Various thicknesses of SiOx and SiNx films were grown to serve as hard masks (100 nm to 300 nm for SiOx; 20 nm to 266 nm for SiNx) for alkaline etching. The SiNx layer was grown by plasma enhanced chemical vapor deposition (PECVD) on single-side polished p-type (100) c-Si wafers of 400 μm thickness in a PlasmaLab 100 PECVD system (Oxford Instruments) at 300 °C and 650 mT chamber pressure using a gas mixture of 5% silane in nitrogen (400 sccm), ammonia (20 sccm) and pure nitrogen (600 sccm). The deposition was carried out at the rate of 14 nm/minute by using alternating combinations of high frequency (13.56 MHz) plasma for 13 s and low frequency (100 KHz) plasma for 7 s successively. The RF power was set to 50 W and 40 W for high and low frequencies, respectively. For SiOx, the PECVD procedure was modified to 1000 mT chamber pressure and a gas mixture of 5% silane in nitrogen (170 sccm) and nitrous oxide (710 sccm). The deposition was carried out at the rate of 55 nm/minute by using 30W RF power. Owing to the high etching rate of 18 nm/min of SiOx in KOH compared with 1.2 nm/min for SiNx, a minimum of 100 nm thick SiOx and 20 nm thick SiNx is required for hard-masking Si during KOH etching. Thus, a systematic study on laser-induced blistering and catapulting was carried out on 100 nm to 300 nm thick SiOx and 20 nm to 266 nm thick SiNx film to establish fluence thresholds and exposure windows that produced the smallest ablation craters in hard mask with high reproducibility and minimal collateral damage to expose Si for alkaline etching. The femtosecond fiber laser (FCPA μJewel D-400-VR, IMRA) output was frequency doubled to 522 nm via second harmonic generation, and applied at 100 kHz pulse repetition rate to avoid cumulative heating effects by such rapidly arriving laser pulses. The beam was linearly polarized and of 170 fs pulse duration. By monitoring the back reflection on a CCD camera, a plano-convex lens of 8mm focal length (5724-H-A New Focus) focused the Gaussian-shaped laser beam to a diffraction-limited spot size of 1.25 μm diameter (1/e2) precisely onto the sample surface that was mounted on a XY motorized stages (ABL1000, Aerotech). A linear polarizer and waveplate power attenuator varied the laser pulse energy between 0.2 and 1.25 nJ to drive different levels of surface modification in hard masks of various thicknesses. Additional laser processing details are provided in reference [15]. Further, the smallest craters in all the films were tested for effective anisotropic etching in 30 wt% aqueous solution of KOH maintained at 60 °C using a two-step procedure. First, the sample was etched for 30 s, and then cleaned and washed in DI water followed by nitrogen drying. Second, the sample was etched again over a variable time to yield a high-fidelity inverted-pyramid structure. The first step served to mainly remove ablation debris.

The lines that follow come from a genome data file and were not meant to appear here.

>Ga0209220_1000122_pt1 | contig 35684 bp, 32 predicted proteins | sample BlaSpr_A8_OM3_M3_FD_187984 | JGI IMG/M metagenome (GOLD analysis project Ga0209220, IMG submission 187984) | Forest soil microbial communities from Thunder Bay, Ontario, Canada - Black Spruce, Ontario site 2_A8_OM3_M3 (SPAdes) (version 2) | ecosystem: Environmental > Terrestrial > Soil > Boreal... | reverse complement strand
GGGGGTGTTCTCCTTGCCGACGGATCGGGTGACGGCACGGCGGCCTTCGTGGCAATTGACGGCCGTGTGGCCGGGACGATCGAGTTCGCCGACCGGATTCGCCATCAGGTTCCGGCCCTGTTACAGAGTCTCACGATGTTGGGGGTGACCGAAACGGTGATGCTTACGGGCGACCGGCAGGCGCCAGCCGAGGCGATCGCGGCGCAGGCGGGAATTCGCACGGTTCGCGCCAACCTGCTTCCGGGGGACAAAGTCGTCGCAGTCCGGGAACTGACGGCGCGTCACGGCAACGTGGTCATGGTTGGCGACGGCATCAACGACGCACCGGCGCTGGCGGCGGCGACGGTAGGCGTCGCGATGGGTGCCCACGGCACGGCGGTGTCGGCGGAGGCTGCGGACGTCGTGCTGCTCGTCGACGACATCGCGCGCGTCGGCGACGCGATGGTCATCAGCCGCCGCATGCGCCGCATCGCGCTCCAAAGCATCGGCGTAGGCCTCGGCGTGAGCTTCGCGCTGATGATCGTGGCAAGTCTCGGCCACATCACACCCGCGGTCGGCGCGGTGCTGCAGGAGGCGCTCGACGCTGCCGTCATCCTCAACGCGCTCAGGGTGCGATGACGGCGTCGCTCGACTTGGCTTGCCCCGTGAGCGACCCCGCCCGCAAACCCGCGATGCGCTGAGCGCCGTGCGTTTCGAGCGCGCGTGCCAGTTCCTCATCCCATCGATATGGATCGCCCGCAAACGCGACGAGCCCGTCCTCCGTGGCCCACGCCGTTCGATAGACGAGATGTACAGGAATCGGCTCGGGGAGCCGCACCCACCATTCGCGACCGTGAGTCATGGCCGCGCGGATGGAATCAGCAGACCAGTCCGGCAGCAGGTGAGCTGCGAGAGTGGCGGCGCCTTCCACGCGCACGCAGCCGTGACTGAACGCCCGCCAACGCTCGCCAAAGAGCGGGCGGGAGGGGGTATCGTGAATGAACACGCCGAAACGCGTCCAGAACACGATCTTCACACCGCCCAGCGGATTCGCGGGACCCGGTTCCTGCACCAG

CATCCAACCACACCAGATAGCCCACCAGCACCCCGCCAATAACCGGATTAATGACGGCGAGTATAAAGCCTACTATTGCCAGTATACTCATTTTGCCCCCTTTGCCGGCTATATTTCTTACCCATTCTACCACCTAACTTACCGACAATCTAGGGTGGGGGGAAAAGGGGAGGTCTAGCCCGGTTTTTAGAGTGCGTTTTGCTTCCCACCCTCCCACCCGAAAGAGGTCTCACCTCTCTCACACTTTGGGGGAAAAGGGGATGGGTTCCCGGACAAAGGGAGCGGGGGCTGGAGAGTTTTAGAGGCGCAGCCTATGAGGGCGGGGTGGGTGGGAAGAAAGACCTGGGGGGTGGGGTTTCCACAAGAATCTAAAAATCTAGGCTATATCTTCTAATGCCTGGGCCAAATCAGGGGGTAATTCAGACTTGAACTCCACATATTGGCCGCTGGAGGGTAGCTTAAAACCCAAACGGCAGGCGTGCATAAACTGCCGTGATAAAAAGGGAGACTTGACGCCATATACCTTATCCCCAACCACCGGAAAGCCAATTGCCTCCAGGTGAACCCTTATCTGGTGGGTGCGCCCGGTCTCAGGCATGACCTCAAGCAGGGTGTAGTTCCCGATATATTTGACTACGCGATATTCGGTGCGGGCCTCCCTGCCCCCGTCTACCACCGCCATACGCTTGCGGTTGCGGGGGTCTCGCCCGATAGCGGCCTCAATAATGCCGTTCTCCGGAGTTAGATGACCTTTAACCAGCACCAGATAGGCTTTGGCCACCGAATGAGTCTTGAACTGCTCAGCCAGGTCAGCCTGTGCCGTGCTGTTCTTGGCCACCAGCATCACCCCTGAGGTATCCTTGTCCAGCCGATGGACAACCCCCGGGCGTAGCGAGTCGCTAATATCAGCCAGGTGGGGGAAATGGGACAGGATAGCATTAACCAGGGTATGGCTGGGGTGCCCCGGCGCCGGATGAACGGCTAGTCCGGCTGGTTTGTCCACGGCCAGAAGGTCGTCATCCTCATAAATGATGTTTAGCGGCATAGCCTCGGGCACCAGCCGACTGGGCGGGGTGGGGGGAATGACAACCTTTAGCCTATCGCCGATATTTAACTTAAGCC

The fluence threshold for blistering and catapulting of SiNx was found to increase strongly from 0.29 J/cm2 and 0.45 J/cm2, respectively, for a 20 nm thick film to 0.67 J/cm2 and 1.02 J/cm2, respectively for a 266 nm thick film. However, the values modulate with varying Fabry-Pérot interference effects as the optical film thickens. Over this film thickness range, the minimum ablation crater diameter was found to increase monotonically from 0.6 μm to  ~ 2 μm. Generally, higher fluence was necessary to generate larger internal ablation pressure to delaminate and lift thicker films, but at the cost of creating larger diameter craters in the c-Si substrate. The observed fluence thresholds and the ablation crater diameters were nearly identical in SiOx films in comparison with SiNx films of the same thickness, and are in accord with the results reported for 147 nm SiOx films [13]. During KOH etching, the smallest ablation craters in 100 nm thick SiNx/SiOx films did not etch to form inverted-pyramids. This is attributed to the high fluence (0.96 J/cm2) used to delaminate 100 nm thick films that crystallographically damages the underlying Si and thus rendering it unetchable in KOH [16]. The results show that the thinnest possible dielectric film is favoured to yield the smallest ablation crater diameter with minimum Si damage. Hence, a 20 nm SiNx film was deemed optimal for creating the smallest possible mask aperture with sufficient thickness to resist KOH etching.